tan Plog is good at asking questions.
The man whose research has both tracked and influenced the
direction of travel over several decades sold his company some time
ago, but, as a consultant, he continues to think about what
questions we should be asking ourselves.
"Contrary to the opinion of many, travel agents exercise
influence over their clients," Plog said. "Not always, but at
important times. I have seen that over and over again in my
So the first question agents and suppliers need to answer, Plog
believes, is: In which situations does influence occur, and
when does it not? A simple question, but no one knows the
answer. And the answer could profoundly change the way travel is
sold, increase agents' clout and help suppliers market through
agents more effectively.
Plog's second question revolves around the true costs of various
forms of travel distribution. The airlines, Plog observes, shot
themselves in both feet when they cut agency commissions and placed
their bets on the Internet. The stated goals of these actions were
to reduce costs and increase passenger loyalty. Plog argues that
his research shows that, in fact, they reduced loyalty, and he
strongly suspects they increased costs.
Suspects, but doesn't know. What, he asks, does it
cost to sell through a travel agency vs. a supplier's call center
vs. the Internet? Travel agencies and the suppliers that still
rely on them could both benefit by knowing the cost to sell travel
products through various channels.
"Arguments will arise in the future from some of the remaining
industry segments as to whether they should continue to support the
travel agency community," Plog said. Research, he thinks, will
provide arguments that will address those concerns with meaningful
And what, he wonders aloud, are the components that
go into the making of a model, profitable travel agency? "Some
agencies do well while others struggle, and there isn't sufficient
depth of analysis to help a manager put together a plan for
success. Selling high-commission items may be part of the model,
but clearly there are other key components."
Likewise, he wants to know how have brick-and-mortar
retailers in other industries succeeded in dominating the Internet
in their segment, keeping Web-only retailers at bay. "Amazon.com got the jump
on selling books on line, but Barnes & Noble is gaining strength in the segment.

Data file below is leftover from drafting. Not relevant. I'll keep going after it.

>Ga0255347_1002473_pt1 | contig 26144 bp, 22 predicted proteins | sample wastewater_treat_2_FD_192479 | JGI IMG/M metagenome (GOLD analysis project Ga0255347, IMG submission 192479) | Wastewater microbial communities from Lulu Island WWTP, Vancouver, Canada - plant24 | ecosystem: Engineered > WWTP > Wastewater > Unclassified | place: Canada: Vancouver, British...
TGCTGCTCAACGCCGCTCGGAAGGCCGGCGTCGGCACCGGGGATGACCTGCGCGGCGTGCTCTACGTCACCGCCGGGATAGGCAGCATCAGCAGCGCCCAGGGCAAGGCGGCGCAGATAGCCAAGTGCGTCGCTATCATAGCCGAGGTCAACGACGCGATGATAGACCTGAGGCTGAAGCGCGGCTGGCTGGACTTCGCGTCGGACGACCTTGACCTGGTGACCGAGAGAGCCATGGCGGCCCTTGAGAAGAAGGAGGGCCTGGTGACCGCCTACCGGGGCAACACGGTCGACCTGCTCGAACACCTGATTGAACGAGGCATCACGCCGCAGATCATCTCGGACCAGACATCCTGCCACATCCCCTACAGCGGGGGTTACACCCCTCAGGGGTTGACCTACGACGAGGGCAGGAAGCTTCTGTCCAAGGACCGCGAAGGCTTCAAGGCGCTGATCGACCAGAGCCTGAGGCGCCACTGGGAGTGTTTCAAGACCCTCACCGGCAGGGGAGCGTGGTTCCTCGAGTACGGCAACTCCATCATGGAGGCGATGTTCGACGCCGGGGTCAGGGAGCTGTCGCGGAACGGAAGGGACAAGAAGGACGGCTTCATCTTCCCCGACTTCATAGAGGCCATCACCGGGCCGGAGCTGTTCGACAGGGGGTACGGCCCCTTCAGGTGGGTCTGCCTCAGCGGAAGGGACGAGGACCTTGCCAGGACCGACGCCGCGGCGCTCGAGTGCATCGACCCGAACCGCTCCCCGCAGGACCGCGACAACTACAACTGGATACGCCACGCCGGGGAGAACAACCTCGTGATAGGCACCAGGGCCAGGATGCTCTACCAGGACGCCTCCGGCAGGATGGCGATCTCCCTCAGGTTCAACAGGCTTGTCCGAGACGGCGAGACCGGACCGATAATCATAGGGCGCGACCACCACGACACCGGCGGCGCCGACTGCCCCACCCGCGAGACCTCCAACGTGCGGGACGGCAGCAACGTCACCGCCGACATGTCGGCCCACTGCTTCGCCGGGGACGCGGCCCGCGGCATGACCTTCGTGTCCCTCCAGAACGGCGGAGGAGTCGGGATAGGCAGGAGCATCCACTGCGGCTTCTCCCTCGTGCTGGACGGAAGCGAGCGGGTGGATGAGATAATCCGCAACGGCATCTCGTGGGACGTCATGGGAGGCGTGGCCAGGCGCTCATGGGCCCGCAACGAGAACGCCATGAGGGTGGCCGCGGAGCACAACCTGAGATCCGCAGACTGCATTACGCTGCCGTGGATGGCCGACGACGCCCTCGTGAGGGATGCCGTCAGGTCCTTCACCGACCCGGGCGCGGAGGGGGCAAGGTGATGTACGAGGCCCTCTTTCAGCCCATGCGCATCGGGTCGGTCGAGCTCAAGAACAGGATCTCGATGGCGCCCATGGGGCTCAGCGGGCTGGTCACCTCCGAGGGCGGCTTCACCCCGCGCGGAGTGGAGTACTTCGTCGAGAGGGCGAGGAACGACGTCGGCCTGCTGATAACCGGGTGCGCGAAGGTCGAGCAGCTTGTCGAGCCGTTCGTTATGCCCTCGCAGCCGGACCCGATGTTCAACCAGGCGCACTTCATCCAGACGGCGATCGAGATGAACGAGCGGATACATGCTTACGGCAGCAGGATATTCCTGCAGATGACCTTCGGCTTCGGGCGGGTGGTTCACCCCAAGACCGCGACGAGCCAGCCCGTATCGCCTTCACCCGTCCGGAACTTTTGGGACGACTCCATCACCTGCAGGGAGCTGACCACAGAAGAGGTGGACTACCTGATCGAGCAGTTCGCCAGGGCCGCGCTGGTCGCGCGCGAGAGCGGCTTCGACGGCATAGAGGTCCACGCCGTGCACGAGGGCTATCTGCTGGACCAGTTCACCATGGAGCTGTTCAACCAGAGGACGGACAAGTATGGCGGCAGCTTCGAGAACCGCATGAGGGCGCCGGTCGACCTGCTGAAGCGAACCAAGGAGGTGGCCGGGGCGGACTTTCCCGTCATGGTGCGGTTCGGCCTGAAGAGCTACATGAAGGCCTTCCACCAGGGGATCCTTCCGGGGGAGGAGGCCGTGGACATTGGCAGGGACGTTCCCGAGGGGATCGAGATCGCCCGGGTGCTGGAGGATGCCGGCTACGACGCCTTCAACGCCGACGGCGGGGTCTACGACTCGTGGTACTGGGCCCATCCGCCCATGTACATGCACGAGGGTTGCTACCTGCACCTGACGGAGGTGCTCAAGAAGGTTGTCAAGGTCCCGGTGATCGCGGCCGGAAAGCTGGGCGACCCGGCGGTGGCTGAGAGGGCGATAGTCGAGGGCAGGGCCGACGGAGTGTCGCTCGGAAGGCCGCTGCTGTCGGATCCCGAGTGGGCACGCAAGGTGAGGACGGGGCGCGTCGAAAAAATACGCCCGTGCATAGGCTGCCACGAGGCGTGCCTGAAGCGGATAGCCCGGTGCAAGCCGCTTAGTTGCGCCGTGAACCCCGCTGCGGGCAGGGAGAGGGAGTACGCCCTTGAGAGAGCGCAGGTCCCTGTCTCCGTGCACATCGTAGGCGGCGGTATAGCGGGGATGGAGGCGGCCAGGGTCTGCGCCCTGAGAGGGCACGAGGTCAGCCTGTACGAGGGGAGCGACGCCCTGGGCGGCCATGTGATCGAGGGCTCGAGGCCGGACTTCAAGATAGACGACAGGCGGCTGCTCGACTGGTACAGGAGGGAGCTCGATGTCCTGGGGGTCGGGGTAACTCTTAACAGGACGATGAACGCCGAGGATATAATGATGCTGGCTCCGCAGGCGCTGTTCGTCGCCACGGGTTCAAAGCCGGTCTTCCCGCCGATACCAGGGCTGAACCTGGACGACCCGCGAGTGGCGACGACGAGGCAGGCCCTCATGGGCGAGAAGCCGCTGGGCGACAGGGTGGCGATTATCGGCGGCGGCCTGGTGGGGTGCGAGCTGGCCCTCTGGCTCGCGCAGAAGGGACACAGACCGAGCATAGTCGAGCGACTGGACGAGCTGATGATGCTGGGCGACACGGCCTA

Similarly, everyone thought car lots were going to fail against
Internet-based car sellers, but the old-style car dealer dominates
the Internet business. There are lessons to be learned if we ask
the right questions."
A related line of inquiry also could be made to determine
what do today's travelers seek when they go to a
brick-and-mortar agency vs. what they look for when they go on
line. "Travel agencies have to meet all a travelers' needs if
they want to increase revenues and profits. Growth of sales on the
Internet has slowed down in general, but not in travel." Knowing
what attracts travelers to the Web will be invaluable information
to storefront agencies.
Plog's agenda of questions is at once basic and ambitious. The
answers may be too costly for any one player of our fragmented
industry to obtain, but the questions alone have value. Sometimes,
it can be very helpful to be reminded just exactly what it is that
you don't know.
Clarification: Last week in this space, I wrote
about the Cendant/Galileo GDS pricing initiative called Momentum.
In the course of the column, I reviewed previous initiatives, and
unintentionally omitted a program that deserves mention for
advancing the evolution of the pricing models: The Sabre DCA Three
Year Option. In this program, Sabre reduces airline's booking fees
by 10% from 2002 levels, and in exchange airlines must post Web
fares and participate "at the highest level of connectivity" with
Sabre. (It launched with US Airways, and now includes additional
carriers.) Agencies can access all fares without reduced or